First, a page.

Older drivers slower while using GPS navigation systems
Drivers aged 65-75 perform much more slowly on tasks involving modern high-tech navigation systems, than drivers in the 18-30 year-old range, studies at the University of Michigan Transportation Research Institute (UMTRI) show.
Because these tasks take attention away from driving, older drivers' slow performance puts them at greater risk of being involved in accidents. To help keep all motorists safe, developers of high-tech navigation systems products must be sure to include older subjects in safety and usability evaluations of the devices, says senior research scientist Paul Green. Green reviewed the results of several UMTRI studies on age and driver performance at the Association for the Advancement of Automotive Medicine Conference on Aging on Driving.
Even the basic task of "plain old driving" is more difficult for older drivers than for younger ones, UMTRI studies show. "However, much larger differences are often found when common electronics tasks are added-such as responding to warnings, reading complex displays, and entering data," says Green. "This difference is of particular concern because the time older drivers take to complete some tasks is on the order of minutes, and distractions of that duration can expose drivers to unacceptable levels of risk."
Many of the UMTRI studies were done using the institute's driving simulator . To study the demands of ordinary driving, for example, the researchers had subjects "drive" straight and curvy roads in the simulator, keeping their eyes closed as much as possible and pressing a button whenever they felt they needed a 0.5 second glimpse of the road to continue driving safely. The rationale for this experiment is that the more demanding the driving situation, the more often the driver needs to look at the road. By recording the amount of time subjects keep their eyes open, researchers can assess the visual demand of driving. In experiments of this type, visual demand generally increased with age, with the value for older drivers being 15 percent-50 percent greater than for younger drivers. The higher visual demand means that older drivers have much less time to take their eyes off the road and pay attention to gadgets inside the car.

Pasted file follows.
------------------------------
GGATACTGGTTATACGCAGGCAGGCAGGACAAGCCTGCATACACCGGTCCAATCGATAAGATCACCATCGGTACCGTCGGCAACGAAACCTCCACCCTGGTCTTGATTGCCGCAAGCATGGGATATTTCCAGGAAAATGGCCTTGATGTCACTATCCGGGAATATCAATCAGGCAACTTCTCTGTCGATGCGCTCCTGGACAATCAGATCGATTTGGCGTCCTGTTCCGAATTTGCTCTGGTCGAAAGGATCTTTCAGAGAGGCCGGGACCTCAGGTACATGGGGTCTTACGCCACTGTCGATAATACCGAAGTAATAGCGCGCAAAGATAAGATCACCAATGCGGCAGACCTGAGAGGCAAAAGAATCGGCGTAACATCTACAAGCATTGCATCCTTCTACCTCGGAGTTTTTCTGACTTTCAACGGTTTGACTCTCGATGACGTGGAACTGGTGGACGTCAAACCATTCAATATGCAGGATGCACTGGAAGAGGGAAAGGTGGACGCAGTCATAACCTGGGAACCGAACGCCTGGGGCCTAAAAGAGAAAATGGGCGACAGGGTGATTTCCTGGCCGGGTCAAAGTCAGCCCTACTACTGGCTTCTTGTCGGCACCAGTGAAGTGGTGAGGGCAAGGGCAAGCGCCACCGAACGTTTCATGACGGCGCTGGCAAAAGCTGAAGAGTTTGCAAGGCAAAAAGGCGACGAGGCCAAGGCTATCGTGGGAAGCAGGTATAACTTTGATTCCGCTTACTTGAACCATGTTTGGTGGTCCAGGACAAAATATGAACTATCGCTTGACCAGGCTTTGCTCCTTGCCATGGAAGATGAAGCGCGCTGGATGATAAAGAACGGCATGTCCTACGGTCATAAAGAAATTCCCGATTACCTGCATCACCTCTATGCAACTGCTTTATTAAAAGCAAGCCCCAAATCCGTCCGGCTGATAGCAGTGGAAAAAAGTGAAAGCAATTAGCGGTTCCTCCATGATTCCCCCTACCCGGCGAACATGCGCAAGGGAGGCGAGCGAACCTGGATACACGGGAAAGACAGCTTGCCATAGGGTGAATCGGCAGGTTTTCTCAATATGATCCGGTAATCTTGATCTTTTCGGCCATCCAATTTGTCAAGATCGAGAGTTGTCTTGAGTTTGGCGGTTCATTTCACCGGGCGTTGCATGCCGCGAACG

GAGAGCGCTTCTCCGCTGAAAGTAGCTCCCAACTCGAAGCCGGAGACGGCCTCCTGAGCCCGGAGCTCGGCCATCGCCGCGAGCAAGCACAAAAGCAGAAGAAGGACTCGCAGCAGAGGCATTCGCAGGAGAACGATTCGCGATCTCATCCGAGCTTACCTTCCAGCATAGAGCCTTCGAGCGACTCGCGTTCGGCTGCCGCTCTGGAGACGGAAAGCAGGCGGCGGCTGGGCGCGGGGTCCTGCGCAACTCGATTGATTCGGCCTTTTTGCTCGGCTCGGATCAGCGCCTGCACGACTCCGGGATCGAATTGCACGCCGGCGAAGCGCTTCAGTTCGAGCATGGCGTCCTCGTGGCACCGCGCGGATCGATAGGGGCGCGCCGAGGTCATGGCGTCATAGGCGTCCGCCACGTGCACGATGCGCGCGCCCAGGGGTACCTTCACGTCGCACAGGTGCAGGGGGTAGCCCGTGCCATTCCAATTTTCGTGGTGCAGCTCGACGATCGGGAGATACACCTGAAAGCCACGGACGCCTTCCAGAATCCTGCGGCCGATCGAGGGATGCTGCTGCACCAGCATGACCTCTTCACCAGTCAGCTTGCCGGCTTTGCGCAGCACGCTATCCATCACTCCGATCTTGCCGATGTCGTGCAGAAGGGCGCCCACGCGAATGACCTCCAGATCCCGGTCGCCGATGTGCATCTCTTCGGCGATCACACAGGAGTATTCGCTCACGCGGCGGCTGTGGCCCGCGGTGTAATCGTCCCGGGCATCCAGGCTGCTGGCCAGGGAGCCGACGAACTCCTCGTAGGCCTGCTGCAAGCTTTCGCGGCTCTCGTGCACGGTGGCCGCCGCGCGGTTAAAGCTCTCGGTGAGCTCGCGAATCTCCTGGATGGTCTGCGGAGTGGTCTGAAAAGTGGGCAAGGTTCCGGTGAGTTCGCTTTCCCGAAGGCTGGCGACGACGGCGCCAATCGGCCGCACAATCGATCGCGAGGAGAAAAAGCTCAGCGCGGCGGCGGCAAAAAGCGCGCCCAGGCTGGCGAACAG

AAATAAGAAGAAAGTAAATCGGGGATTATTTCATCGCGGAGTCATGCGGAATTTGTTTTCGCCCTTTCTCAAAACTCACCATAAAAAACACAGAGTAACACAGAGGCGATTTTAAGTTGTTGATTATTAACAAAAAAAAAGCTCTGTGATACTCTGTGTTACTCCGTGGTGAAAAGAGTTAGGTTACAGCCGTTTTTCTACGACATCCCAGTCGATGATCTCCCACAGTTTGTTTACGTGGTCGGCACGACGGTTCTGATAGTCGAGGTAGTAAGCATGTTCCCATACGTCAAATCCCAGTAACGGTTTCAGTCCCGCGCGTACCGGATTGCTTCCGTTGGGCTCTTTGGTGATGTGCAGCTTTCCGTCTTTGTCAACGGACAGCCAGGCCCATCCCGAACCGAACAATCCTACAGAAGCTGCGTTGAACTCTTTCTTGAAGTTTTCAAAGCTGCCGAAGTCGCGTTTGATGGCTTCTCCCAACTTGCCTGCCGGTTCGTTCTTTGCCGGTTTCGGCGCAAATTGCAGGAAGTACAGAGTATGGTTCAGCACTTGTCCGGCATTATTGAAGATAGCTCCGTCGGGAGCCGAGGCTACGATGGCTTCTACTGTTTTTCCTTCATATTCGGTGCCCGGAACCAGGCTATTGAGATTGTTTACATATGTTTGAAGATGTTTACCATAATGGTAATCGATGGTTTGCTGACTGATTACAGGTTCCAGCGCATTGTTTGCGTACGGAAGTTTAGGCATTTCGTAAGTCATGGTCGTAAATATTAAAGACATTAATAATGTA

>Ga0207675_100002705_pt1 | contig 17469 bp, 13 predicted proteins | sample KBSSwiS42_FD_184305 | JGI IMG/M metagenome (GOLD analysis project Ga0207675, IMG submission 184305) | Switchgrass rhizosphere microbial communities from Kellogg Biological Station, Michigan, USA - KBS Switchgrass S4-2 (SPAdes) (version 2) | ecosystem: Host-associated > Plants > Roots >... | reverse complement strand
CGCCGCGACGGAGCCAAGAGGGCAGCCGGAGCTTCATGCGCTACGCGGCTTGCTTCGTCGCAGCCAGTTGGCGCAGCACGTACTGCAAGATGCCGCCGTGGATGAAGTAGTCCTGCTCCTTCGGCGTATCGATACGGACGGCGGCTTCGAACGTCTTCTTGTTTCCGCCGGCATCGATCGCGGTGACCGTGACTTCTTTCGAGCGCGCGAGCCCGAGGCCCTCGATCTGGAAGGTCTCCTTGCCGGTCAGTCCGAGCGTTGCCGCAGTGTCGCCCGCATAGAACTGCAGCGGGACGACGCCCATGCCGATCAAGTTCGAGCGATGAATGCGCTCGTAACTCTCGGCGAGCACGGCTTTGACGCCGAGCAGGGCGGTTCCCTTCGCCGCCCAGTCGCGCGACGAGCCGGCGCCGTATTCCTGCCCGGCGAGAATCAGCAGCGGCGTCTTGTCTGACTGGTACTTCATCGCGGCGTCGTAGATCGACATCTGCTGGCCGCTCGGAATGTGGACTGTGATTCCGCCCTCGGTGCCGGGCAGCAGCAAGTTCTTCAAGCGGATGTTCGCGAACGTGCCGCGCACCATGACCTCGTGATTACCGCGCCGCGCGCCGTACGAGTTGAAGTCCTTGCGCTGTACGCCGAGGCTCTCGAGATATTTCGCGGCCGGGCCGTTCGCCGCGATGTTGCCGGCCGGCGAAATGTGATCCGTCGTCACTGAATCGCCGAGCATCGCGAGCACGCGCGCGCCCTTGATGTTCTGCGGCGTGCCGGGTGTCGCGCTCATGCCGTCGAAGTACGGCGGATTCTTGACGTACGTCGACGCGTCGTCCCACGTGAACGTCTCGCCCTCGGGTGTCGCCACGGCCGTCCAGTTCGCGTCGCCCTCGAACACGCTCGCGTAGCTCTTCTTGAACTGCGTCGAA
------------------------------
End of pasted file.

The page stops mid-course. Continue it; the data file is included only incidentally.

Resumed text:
In other experiments, drivers in a mock vehicle watched a typical expressway scene, with road signs, passing cars and flashing brake lights. While scanning the road as they would in normal driving, the drivers also had to watch for a triangle-shaped warning icon on a windshield display and press a key whenever they noticed the icon. On average, older drivers took 40 percent longer to respond to warnings than younger drivers.
UMTRI researchers also studied drivers as they used electronic maps and entered and retrieved destinations into a navigation system. They found that:
Older drivers took 33 percent-100 percent longer than younger drivers to perform map-reading tasks while driving in the simulator. They also made more errors in map interpretation. The more difficult the task, the greater the difference between older and younger drivers.
In an actual vehicle on the road, the difference was even greater, with older drivers taking 40 percent-70 percent longer than younger drivers to complete the same map reading tasks. Again, the difference increased as tasks became more difficult.
Even when parked, older drivers took almost 80 percent more time than younger drivers to enter information in a navigation system.
"As these studies have shown, older drivers experience considerably more difficulty in completing telematics tasks," Green notes. The solution is not to keep older drivers off the roads, because the resulting loss of mobility and independence can be as devastating as a serious illness. Instead, "it is critical that motor vehicles and telematics products for vehicles be designed so that they are safe and easy to use for elderly drivers," Green says. "If the older drivers are able to complete a task safely and easily, then other drivers will be able to as well."